Metascore
72

Generally favorable reviews - based on 18 Critics

Critic score distribution:
  1. Positive: 13 out of 18
  2. Negative: 0 out of 18
  1. The performances are excellent, even if none of the characters are all that likeable or involving.
  2. 50
    Like her previous feature, "Look at Me" (2004), this relationship drama is mature and intelligent, but the character conflicts are so decorously handled that after a while the whole enterprise begins to seem more like a good waiter than a good story.
  3. The interview sessions are all disastrous in one way or another; Let It Rain is at its wittiest when Michel flails around, grousing about his own divorce and child custody troubles without ever quite asking his interview subject an actual question
  4. Jaoui neatly, gently, firmly slips political commentary into Let It Rain's articulate mayhem.
  5. It's all a little insular and very conversational, but the setting is cozy and the performances all pleasantly low-key.
  6. This wistful little film is at just the right temperature.
  7. 63
    Reflective but only mildly engaging dramedy.
  8. Reviewed by: Ella Taylor
    75
    Jaoui's insights into the human struggle to find meaningful ways to live may not be especially profound, but she brings a warm particularity and a tough but tender compassion to her studies of congenital human discontent and the crazy, often self-defeating ways in which we strive to complete ourselves. If that's bourgeois, we might all plead guilty.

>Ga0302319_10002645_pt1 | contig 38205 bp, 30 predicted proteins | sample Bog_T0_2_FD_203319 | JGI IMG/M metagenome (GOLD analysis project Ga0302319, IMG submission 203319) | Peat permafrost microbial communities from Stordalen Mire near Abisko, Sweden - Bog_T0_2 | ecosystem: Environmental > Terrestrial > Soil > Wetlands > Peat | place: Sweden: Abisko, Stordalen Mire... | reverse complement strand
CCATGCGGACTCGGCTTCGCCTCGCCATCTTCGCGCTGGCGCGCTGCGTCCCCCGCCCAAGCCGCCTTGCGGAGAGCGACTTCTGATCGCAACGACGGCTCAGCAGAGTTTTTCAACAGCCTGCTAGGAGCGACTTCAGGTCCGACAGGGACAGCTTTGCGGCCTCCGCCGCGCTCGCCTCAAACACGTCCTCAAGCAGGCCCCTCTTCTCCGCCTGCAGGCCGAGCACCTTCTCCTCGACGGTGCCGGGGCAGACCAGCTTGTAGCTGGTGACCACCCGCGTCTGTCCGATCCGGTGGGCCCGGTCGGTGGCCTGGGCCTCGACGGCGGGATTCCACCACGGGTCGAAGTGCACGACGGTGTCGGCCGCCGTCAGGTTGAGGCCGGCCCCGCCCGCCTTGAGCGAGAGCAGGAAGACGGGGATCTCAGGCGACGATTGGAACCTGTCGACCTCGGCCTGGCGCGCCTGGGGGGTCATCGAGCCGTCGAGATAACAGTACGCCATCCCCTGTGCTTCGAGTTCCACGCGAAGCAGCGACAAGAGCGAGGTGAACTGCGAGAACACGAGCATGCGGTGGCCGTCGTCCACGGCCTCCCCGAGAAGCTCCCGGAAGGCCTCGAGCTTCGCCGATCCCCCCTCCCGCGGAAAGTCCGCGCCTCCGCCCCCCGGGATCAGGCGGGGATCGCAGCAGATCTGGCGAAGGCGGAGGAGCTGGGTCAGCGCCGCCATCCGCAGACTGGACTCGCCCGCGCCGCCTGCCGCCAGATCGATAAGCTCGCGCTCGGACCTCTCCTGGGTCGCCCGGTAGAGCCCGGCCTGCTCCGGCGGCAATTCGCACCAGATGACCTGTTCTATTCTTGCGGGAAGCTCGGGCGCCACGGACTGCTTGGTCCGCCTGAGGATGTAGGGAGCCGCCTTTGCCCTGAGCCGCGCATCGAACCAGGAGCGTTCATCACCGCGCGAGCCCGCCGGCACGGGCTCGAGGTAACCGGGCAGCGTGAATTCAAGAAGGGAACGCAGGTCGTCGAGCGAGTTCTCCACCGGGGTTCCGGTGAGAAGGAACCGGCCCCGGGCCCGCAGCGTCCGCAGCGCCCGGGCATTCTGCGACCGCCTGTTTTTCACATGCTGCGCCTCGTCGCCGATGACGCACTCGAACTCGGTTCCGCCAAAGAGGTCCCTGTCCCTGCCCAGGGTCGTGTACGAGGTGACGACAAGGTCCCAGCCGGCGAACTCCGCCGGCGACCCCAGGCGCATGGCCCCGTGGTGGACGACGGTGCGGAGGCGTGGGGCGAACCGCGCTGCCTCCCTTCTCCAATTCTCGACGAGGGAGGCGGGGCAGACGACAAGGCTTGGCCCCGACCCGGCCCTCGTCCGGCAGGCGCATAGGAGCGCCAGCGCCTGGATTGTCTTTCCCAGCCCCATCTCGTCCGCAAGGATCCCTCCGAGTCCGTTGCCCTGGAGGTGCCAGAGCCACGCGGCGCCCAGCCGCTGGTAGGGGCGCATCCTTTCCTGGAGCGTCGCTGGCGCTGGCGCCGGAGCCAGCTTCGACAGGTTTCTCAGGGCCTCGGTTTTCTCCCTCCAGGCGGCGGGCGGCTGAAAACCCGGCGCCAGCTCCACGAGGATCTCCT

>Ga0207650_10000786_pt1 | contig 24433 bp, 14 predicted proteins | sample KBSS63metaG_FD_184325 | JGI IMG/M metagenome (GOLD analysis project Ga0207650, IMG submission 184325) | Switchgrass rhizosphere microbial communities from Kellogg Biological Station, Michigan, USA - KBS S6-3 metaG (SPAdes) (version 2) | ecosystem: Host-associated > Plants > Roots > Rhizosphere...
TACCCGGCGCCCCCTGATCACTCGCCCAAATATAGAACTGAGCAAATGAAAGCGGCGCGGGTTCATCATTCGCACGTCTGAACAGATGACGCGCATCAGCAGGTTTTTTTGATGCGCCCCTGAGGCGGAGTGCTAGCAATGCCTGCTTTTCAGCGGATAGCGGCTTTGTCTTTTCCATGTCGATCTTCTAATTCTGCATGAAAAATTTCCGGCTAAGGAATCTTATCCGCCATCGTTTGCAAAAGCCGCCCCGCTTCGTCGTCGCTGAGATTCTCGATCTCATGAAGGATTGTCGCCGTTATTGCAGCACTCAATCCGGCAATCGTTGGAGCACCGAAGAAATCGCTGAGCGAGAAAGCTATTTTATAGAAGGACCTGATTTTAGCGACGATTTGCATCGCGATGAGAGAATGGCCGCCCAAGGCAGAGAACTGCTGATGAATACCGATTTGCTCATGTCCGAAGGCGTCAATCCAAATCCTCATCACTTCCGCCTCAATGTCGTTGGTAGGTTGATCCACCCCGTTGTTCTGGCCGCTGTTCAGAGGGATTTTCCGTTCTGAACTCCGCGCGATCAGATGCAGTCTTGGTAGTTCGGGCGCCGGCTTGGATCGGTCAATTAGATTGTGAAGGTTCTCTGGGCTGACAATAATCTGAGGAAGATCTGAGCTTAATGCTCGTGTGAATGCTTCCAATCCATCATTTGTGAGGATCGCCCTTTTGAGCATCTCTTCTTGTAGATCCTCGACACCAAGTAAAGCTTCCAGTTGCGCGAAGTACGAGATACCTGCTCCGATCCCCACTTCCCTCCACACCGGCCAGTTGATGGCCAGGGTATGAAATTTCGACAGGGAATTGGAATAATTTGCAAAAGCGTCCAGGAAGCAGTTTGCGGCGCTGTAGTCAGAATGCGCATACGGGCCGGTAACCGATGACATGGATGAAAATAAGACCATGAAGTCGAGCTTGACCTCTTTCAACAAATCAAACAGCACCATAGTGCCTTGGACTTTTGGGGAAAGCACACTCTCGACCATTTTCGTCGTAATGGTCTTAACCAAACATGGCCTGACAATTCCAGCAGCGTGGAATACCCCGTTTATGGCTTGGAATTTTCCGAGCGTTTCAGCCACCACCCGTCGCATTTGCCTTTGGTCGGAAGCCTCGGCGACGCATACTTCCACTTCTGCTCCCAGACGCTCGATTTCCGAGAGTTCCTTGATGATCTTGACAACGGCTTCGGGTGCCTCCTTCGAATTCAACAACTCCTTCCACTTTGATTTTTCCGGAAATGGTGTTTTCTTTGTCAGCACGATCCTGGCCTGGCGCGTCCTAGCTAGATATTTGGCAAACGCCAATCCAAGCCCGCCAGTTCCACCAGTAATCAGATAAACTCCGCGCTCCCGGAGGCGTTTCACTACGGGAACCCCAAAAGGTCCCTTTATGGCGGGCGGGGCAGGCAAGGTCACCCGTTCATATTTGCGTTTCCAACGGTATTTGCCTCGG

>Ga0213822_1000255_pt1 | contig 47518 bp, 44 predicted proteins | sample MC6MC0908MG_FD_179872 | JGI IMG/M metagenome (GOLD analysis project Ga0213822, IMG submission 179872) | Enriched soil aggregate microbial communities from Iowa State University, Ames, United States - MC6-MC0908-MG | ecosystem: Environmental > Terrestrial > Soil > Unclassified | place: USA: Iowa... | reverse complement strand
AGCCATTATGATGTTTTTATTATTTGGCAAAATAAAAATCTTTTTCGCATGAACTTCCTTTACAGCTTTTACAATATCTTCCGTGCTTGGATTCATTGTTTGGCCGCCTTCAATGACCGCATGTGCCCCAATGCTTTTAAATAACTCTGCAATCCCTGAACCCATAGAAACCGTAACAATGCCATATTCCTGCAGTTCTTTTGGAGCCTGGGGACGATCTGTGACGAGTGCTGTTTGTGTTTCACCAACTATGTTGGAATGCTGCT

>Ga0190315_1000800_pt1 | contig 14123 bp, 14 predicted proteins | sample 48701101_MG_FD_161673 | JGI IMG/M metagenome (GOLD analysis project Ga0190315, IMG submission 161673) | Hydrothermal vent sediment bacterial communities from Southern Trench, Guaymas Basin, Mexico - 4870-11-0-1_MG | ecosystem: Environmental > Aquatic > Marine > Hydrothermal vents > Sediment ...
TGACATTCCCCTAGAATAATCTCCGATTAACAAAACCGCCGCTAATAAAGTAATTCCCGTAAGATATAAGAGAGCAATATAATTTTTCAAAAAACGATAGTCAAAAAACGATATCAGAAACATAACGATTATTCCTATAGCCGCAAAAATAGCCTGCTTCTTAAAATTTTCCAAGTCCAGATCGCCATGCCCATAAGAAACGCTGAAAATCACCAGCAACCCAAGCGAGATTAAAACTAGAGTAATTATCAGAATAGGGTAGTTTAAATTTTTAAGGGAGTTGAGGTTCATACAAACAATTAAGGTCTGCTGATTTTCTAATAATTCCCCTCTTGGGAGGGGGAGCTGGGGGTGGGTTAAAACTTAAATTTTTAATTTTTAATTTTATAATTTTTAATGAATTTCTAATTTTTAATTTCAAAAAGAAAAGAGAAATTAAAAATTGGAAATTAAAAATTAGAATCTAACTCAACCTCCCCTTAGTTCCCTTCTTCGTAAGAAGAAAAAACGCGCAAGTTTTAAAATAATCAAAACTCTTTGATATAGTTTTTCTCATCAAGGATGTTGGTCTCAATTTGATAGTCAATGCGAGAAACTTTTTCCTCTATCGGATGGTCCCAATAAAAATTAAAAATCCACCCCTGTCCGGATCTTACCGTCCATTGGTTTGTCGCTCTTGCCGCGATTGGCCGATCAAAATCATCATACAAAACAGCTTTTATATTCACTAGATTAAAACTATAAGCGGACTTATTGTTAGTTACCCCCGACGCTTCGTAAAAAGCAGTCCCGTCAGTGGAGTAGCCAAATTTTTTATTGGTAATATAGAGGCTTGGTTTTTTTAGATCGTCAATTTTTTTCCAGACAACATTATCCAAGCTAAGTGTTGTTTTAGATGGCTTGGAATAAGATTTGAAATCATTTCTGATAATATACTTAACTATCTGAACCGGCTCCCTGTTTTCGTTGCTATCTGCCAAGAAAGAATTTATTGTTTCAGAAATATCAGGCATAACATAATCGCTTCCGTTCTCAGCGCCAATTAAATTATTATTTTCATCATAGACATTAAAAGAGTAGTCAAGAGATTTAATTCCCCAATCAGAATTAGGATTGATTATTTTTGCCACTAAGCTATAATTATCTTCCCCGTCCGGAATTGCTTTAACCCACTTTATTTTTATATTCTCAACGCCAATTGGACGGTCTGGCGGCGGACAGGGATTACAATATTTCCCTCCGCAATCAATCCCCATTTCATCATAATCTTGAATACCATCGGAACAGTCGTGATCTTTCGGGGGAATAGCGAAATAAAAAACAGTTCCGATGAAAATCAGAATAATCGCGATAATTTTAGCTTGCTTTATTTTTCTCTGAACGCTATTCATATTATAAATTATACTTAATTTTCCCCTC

9. At times Let It Rain recalls one of those Katharine Hepburn comedies where the New Woman gets cut down to size so as not to intimidate the Old-School Men. Yet the film so likably deflates the pompous and pumps up the humble that it's hard not to like.
  10. 75
    As simple and straightforward a movie as one is likely to find in theaters today.
  11. Let It Rain touches on class issues, feminism, immigration and the particular challenges facing a single, driven career woman in her 40s. But it's graceful in presenting its ideas, and what emerges is not a polemic but a kind of snapshot of modern-day concerns.
  12. Reviewed by: Sam Adams
    83
    There’s not much left to chew on when the movie is over; when Resnais adapted Jaoui and Bacri’s scripts, he added a visual counter-narrative that’s absent from Jaoui’s more functional approach. But a passing delight is a delight all the same.
  13. Reviewed by: Deborah Young
    70
    This is very much an actors’ film, not least because director-scripter Agnes Jaoui also appears in front of the camera in the well-seasoned role of Agathe Villanova.
  14. Needlessly complicated, life already has more than enough petty dramas. Let It Rain may not be funny in a ha-ha sense, but it gave me an amused open-mouthed appreciation of life’s absurdities, including unanticipated nuisances like bad weather.
  15. 60
    While her focus has drifted away from the upper middle class, Jaoui’s sensibility remains rather middlebrow; there’s the distinct feeling that she’s preaching solely, albeit with impressive subtlety, to the same bourgie choir as before.
  16. Reviewed by: Jordan Mintzer
    70
    Despite an initial forecast of smart laughs and witty tete-a-tetes, the French dramedy Let It Rain winds up being a partly cloudy affair that lacks the cohesiveness of Agnes Jaoui’s two previous features, "The Taste of Others" and "Look at Me."
  17. Aiming to be a seriocomic movie of ideas but desperate not to offend or challenge, Let It Rain soon settles for being another smug comedy of bourgeois manners.
  18. This beautifully strange and affecting comedy, which Agnès Jaoui directed from a screenplay she wrote with her husband, Mr. Bacri, is about men who are weak and insecure, and one woman, Agathe, played superbly by Ms. Jaoui, coming to terms with the price of being strong.

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